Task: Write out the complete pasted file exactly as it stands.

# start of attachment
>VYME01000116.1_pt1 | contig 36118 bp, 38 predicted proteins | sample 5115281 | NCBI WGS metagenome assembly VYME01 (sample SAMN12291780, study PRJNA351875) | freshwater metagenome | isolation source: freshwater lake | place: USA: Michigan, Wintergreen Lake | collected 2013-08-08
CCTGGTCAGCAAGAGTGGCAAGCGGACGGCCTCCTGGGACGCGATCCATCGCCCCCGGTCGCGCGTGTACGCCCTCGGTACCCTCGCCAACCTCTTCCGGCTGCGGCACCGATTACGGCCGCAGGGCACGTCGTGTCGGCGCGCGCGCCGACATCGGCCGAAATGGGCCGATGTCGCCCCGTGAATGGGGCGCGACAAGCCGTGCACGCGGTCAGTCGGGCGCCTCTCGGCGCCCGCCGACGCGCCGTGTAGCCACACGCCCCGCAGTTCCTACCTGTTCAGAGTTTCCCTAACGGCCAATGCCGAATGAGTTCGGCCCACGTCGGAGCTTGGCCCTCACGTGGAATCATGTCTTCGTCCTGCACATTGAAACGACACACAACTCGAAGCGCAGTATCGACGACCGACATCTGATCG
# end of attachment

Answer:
>VYME01000116.1_pt1 | contig 36118 bp, 38 predicted proteins | sample 5115281 | NCBI WGS metagenome assembly VYME01 (sample SAMN12291780, study PRJNA351875) | freshwater metagenome | isolation source: freshwater lake | place: USA: Michigan, Wintergreen Lake | collected 2013-08-08
CCTGGTCAGCAAGAGTGGCAAGCGGACGGCCTCCTGGGACGCGATCCATCGCCCCCGGTCGCGCGTGTACGCCCTCGGTACCCTCGCCAACCTCTTCCGGCTGCGGCACCGATTACGGCCGCAGGGCACGTCGTGTCGGCGCGCGCGCCGACATCGGCCGAAATGGGCCGATGTCGCCCCGTGAATGGGGCGCGACAAGCCGTGCACGCGGTCAGTCGGGCGCCTCTCGGCGCCCGCCGACGCGCCGTGTAGCCACACGCCCCGCAGTTCCTACCTGTTCAGAGTTTCCCTAACGGCCAATGCCGAATGAGTTCGGCCCACGTCGGAGCTTGGCCCTCACGTGGAATCATGTCTTCGTCCTGCACATTGAAACGACACACAACTCGAAGCGCAGTATCGACGACCGACATCTGATCG